Islamic Character Qur'an

Lessons from Surah Fatihah – Identifying the Straight Path

Originally published in April 2011.

“Guide us along the Straight Way. The way of those whom You have bestowed Your Grace. Not of those who earn Your anger, nor of those who go astray.” (Qur’an, 1:5-7)

When we examine these verses, we find that it has some very interesting qualities that make it a unique prayer. In a short examination of the above verses, especially the section we have highlighted, we will find guidance on:

  1. Having humility as a servant of Allah subhanahu wa ta’ala (Glorified is He) in the community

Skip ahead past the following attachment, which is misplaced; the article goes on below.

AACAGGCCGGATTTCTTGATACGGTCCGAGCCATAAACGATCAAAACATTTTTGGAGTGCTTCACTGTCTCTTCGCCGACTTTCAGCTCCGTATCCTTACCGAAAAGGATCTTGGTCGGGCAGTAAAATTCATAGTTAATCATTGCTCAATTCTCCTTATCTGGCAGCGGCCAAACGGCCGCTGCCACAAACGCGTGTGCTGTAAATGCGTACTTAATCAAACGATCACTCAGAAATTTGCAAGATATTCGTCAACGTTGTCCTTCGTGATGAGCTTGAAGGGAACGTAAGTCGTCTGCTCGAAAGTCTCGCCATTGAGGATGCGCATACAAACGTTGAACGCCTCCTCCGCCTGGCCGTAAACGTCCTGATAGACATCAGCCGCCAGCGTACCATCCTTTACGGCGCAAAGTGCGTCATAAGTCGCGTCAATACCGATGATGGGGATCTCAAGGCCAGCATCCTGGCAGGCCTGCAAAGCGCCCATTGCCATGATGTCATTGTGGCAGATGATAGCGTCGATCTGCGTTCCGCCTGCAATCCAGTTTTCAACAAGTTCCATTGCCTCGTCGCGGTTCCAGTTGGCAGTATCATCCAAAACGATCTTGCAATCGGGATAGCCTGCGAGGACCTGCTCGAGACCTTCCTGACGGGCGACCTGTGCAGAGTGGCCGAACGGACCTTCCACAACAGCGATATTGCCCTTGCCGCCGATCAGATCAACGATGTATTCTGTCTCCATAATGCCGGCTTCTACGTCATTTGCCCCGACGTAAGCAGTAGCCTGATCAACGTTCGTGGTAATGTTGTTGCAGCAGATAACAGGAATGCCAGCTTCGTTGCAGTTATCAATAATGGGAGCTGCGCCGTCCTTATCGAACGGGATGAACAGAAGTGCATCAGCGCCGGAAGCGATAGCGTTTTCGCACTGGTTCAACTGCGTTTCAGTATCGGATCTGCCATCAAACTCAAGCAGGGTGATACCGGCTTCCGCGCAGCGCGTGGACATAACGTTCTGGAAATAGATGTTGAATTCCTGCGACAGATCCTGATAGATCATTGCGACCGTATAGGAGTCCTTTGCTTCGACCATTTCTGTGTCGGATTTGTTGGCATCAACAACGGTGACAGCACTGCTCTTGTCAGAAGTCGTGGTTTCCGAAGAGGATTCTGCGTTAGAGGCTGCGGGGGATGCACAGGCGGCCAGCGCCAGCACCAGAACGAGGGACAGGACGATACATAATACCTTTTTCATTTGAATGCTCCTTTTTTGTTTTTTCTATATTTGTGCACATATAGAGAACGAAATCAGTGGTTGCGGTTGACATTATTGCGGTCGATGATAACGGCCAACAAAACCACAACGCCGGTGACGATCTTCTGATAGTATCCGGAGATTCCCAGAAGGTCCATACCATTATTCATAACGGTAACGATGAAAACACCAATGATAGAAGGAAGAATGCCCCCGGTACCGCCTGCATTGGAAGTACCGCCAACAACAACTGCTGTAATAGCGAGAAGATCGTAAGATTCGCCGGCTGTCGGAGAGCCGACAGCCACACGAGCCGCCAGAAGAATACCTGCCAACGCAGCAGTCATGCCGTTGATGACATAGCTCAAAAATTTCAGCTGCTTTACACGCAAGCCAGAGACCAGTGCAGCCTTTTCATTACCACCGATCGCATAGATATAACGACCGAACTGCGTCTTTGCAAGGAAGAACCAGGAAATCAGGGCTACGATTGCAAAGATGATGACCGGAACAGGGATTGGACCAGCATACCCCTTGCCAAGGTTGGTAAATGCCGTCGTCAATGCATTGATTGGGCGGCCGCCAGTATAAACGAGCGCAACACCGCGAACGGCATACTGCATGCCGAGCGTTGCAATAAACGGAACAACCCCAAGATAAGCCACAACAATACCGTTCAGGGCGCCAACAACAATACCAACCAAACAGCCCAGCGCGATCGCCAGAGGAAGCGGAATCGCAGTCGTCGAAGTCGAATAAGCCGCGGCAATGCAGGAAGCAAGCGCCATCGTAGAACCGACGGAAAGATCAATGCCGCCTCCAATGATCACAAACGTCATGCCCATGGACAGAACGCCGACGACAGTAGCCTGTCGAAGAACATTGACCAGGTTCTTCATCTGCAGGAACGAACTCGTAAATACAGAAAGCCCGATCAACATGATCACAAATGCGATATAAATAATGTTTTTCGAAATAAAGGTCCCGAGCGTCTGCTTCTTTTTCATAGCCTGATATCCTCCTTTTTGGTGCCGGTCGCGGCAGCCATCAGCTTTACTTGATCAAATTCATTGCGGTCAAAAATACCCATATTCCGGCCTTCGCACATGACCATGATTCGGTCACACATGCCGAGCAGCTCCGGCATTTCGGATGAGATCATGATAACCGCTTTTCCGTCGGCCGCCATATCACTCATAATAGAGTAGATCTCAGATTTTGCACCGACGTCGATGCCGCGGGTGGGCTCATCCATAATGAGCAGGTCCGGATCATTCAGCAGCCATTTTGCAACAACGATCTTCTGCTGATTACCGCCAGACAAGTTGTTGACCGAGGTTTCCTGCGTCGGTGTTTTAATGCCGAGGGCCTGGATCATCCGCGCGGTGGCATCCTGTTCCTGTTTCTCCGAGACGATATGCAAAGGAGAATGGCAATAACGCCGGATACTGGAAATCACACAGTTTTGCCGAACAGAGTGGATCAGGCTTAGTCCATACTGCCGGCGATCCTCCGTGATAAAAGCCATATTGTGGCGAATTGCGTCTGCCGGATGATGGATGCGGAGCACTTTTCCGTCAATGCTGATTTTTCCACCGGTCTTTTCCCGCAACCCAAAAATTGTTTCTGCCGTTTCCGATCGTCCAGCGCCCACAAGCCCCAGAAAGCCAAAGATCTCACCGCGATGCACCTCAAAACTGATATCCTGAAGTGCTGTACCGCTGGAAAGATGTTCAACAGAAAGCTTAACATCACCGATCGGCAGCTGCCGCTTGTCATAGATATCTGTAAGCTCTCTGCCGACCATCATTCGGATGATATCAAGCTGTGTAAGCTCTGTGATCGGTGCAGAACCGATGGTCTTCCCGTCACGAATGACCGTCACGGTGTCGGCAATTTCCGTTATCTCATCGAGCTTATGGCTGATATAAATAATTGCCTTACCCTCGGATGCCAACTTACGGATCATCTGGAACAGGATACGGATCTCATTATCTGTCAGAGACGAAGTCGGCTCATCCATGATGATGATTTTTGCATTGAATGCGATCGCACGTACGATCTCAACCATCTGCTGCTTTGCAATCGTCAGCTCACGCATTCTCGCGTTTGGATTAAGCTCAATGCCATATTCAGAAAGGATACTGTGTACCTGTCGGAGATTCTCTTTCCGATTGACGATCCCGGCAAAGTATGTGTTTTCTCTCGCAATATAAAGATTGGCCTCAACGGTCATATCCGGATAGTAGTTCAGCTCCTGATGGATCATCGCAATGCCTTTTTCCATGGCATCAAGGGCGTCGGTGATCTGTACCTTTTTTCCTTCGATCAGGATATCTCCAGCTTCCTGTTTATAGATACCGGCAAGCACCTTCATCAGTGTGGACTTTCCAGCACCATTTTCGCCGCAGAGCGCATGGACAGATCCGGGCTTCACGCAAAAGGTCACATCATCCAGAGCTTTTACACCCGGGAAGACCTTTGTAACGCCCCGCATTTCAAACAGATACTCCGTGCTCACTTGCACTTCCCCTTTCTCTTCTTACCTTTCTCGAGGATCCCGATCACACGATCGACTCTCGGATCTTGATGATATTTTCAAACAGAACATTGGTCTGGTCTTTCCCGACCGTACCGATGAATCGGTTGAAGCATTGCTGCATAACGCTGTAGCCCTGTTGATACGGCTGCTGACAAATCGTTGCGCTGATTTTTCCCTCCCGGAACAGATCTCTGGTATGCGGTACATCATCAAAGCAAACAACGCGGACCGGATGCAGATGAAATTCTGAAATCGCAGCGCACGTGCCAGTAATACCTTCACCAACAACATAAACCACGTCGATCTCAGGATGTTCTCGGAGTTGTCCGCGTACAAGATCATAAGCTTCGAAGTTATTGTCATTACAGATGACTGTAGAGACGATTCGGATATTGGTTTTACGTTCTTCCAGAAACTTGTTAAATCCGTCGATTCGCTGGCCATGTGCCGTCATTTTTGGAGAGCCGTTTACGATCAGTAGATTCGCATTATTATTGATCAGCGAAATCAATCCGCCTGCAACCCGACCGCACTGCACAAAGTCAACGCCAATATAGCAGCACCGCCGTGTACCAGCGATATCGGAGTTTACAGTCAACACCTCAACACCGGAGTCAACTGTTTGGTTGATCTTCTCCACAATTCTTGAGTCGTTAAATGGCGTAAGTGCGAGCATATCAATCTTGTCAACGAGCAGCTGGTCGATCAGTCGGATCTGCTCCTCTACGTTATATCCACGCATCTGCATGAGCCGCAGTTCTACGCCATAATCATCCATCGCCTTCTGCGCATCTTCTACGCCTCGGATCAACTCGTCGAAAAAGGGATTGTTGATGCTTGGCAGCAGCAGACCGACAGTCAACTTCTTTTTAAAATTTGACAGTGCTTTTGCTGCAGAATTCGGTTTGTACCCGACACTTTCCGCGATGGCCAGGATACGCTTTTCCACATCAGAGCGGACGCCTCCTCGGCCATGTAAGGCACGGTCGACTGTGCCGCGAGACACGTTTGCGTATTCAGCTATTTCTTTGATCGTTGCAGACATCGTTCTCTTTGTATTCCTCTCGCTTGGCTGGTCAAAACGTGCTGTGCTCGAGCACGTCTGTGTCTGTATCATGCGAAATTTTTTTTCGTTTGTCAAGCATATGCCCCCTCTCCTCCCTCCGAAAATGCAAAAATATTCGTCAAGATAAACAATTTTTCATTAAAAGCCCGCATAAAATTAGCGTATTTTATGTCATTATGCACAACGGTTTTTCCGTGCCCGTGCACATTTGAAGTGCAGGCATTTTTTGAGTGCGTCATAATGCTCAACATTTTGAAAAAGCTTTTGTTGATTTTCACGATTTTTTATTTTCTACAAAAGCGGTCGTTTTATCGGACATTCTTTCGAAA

2. Ascribing success to Allah (swt) and not to oneself
  3. The comprehensiveness of Islam
  4. The social nature of the Islamic message

As we explore the garden of Surah Fatihah, we will pick these four fruits for today.

1. Humility

In this prayer which Allah (swt) revealed to us, it is clear that we are to ask for guidance upon the Straight Way. However, the nature of this path, its location, its signs, its characteristics, and its direction are all left out. We are given no indication as to how to get there, how to find the map for it. Instead, the path is described in one single way: “The Path of Those Whom You Have Favored”.

It is interesting that rather than pointing to concepts or ideas for the individual to discover on one’s own, Allah (swt) pointed to people. He tells us that this path is found with those whom His favor is upon. What is the point of doing this?